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Poppies and The Sun’s contempt for accuracy

October 14, 2011

With Remembrance Day approaching, The Sun knows a few poppy stories will get them some extra hits on their site, possibly shift a few paper copies too.  That would seem to be the reason for this headline (with accompanying emotive picture of poppy in flames):

It seems clear, judging by the headline, that government ministers are looking at legalising “the burning of poppies” and “the abuse of soldiers”.  I don’t know if either of these acts are specifically illegal at the moment, but obviously The Sun thinks they are.  If you dare to venture below the line, you’ll see comments such as:

I have just contacted the Conservative Party to show my discust and how Anit-English they are. I suggest everyone else to contact them too. Let them know that you are offended and discusted you all are.


What is wrong with the idiot’s who run this Country . What a Mockery they made out of the Wars All those People who died for our Freedom .we have no Freedom Britains Second Class in their Own Country . if we did anything to those who burnt the poppy’s and our flag we would have been jailed , in their Country would hav e been shot or mutilated . God forgive the Powers that be for sullying the names of all those Brave men and Women who died for us . Amen .


So what would happen if we burned anything to do with their religion?* I bet there would be a public outcry from their community to say we have slandered them and they must have justice.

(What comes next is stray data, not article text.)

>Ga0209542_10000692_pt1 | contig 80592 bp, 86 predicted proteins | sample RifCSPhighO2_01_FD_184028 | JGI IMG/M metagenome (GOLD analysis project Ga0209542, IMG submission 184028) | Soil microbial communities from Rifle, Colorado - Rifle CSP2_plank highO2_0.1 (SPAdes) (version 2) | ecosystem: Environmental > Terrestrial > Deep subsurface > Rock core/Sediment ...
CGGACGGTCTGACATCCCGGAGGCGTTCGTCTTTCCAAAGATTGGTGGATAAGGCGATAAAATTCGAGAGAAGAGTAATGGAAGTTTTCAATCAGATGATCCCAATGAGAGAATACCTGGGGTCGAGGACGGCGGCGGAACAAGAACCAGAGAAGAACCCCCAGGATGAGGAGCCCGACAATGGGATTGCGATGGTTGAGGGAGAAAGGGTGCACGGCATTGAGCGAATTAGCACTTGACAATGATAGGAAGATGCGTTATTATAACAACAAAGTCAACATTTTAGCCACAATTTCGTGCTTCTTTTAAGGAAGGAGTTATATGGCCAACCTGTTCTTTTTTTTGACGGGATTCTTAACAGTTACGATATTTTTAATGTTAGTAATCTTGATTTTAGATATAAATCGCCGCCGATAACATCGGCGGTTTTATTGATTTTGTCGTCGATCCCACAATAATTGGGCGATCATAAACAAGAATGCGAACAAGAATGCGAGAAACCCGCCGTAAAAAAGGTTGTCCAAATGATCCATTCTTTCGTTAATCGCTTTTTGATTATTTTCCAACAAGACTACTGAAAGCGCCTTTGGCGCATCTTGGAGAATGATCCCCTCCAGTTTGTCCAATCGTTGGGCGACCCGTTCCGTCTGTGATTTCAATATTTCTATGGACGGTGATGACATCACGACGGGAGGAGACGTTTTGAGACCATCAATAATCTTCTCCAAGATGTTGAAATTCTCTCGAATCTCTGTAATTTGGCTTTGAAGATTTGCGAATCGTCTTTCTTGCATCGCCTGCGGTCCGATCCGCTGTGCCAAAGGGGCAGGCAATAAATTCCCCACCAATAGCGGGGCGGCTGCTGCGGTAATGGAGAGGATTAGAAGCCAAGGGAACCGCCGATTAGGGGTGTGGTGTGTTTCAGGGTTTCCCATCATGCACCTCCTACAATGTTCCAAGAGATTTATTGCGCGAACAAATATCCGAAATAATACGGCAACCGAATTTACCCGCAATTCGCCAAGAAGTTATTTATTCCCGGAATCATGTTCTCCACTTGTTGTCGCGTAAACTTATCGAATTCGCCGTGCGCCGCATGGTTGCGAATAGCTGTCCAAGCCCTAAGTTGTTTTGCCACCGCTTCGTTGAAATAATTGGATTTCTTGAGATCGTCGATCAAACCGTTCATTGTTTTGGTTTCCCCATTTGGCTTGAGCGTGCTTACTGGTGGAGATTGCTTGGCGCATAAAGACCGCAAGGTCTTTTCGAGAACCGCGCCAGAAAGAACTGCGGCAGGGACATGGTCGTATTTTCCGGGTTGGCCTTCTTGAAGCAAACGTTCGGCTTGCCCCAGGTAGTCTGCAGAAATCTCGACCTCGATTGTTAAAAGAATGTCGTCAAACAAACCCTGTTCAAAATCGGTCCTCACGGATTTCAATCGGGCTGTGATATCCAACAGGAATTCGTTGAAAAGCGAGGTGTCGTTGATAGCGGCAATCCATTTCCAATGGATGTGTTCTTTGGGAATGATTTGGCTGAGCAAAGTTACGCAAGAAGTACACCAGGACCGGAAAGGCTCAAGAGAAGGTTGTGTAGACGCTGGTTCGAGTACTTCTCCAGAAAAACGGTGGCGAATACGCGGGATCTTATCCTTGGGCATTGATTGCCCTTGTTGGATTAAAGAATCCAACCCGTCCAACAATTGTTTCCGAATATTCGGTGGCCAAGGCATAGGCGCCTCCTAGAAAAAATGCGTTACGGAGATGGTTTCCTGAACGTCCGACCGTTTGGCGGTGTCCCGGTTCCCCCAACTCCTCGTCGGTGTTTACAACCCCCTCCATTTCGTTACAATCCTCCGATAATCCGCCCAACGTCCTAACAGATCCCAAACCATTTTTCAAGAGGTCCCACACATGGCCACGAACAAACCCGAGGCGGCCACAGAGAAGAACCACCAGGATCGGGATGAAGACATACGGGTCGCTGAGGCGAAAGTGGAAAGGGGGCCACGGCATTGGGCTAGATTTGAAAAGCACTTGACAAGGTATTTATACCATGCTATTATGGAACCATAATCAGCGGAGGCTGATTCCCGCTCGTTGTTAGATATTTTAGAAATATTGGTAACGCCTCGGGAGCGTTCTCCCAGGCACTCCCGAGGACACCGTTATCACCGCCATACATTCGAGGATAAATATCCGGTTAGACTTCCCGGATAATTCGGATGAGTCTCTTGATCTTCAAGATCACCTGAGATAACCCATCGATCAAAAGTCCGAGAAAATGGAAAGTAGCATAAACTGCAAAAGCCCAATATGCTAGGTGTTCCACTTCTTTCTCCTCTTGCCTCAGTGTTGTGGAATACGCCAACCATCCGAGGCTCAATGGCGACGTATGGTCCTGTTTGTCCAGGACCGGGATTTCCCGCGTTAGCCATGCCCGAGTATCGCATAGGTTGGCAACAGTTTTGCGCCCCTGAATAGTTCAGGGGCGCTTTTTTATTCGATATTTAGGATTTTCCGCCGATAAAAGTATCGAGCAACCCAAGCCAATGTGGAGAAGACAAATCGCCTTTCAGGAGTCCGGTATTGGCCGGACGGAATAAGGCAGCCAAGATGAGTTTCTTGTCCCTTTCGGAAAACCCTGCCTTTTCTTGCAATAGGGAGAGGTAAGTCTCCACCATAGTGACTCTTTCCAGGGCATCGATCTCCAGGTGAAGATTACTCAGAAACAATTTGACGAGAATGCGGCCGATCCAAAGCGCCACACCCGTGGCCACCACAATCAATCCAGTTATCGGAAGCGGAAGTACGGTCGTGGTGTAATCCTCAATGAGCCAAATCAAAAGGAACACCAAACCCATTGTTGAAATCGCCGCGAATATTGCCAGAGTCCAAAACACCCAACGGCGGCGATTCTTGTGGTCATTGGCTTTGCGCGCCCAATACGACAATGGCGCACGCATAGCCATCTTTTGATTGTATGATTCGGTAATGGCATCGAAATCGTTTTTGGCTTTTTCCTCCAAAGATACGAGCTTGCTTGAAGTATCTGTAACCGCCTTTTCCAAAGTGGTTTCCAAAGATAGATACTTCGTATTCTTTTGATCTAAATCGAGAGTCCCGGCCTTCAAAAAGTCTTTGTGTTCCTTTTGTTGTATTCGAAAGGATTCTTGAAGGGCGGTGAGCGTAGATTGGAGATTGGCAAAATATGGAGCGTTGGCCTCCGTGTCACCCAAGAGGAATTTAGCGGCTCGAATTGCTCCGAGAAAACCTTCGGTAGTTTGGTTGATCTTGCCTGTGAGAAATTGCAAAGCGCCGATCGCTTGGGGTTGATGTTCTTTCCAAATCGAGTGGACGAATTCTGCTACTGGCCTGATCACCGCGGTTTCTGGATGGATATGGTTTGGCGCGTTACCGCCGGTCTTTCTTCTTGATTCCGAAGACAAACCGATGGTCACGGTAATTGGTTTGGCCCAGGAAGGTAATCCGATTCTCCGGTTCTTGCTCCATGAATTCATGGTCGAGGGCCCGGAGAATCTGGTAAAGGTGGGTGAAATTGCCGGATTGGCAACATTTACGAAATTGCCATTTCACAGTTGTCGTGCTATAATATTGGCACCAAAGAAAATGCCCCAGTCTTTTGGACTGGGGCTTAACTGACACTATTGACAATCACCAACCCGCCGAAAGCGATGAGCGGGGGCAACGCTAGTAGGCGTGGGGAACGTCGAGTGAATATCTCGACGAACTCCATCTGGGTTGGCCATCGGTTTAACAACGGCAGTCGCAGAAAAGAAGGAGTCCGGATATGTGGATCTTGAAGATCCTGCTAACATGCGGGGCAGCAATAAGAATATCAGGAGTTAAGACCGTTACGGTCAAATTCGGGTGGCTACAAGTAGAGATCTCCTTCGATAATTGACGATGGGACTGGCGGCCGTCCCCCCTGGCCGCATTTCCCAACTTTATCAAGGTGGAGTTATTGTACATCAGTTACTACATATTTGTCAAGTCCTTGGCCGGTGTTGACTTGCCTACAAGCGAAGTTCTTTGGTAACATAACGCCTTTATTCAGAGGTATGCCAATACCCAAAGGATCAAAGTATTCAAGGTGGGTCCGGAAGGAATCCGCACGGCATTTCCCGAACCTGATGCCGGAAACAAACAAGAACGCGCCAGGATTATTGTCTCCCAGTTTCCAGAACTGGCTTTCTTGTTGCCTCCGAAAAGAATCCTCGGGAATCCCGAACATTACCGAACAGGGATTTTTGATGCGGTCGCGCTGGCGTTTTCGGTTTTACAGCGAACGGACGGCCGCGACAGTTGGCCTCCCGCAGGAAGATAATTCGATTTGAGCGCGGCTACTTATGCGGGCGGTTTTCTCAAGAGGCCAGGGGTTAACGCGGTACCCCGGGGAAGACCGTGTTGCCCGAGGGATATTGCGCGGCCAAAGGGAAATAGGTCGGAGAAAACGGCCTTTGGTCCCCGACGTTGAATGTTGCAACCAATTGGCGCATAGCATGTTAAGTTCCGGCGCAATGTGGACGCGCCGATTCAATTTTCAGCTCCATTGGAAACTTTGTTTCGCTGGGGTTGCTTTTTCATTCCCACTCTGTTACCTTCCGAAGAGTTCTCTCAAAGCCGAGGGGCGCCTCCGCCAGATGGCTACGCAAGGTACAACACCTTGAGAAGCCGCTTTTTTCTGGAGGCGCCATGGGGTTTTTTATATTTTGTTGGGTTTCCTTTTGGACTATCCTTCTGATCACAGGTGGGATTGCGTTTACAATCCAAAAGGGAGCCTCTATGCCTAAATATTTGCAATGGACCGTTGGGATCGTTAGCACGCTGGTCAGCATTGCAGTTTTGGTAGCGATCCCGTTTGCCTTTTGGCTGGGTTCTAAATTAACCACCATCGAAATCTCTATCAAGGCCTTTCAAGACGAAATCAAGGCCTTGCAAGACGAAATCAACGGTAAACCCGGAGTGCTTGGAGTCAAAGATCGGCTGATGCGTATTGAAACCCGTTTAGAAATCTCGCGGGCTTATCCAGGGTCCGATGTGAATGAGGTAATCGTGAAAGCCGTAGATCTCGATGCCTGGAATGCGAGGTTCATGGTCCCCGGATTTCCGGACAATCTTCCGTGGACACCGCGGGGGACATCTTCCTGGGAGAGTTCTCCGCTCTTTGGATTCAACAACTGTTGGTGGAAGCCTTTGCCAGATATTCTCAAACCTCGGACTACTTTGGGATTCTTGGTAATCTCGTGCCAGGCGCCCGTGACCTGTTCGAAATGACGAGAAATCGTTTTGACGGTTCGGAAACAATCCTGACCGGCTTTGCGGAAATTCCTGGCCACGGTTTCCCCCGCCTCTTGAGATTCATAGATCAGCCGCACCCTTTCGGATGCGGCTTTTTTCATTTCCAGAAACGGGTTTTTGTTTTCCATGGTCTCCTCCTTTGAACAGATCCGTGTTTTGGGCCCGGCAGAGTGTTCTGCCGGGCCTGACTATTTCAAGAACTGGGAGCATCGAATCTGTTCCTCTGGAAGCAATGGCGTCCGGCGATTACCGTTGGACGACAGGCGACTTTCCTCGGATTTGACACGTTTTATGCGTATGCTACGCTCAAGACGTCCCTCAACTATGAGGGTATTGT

Justice in this country is one sided, and it certainly isn’t on every true blue born and bred English person side. If they want to live here then they should respect us and everything that is British.

We respect their religious views and their cultures they should do the same.

*Editor’s note:  I’m not sure when a poppy became anything to do with religion.

As you might expect, however, the Sun piece is rather misleading.  What Graeme Wilson (who has the byline on this one) has reported on is a Home Office conference on gangs.  The BBC report on the same conference says:

Launching the consultation on greater police powers, the Home Office Minister James Brokenshire said: “We must ensure officers on the ground have all the necessary legal measures available to them to protect our streets and keep the public safe.

“But we must also make sure any new powers do not trample upon traditional British freedoms – that is why we are seeking public views on the powers the police really need to keep our communities safe.”

The consultation will consider whether the use of insulting words should remain an offence amid concerns that the law is being used by activist groups and over-zealous police officers to undermine free speech.

Oh, so it’s not a proposal to legalise the abuse of troops or the burning of poppies.  It’s a consultation on ‘greater police powers’ and whether using insulting words should remain a criminal offence.  In fact, there doesn’t seem to be any mention of troops or poppies at all.  The example given by the BBC is the case of an Oxford University student who was arrested after asking a mounted police officer if he realised his horse was gay.  It’s almost as if the piece in The Sun, whilst containing elements of truth, has been created to fit a certain editorial stance, and possibly to generate a bit of foam ready for Remembrance Day itself.  One way to test this theory is to have a quick look at the EDL Facebook page to see what reaction the story provoked (with thanks to @everythingedl and the good people of EDL News).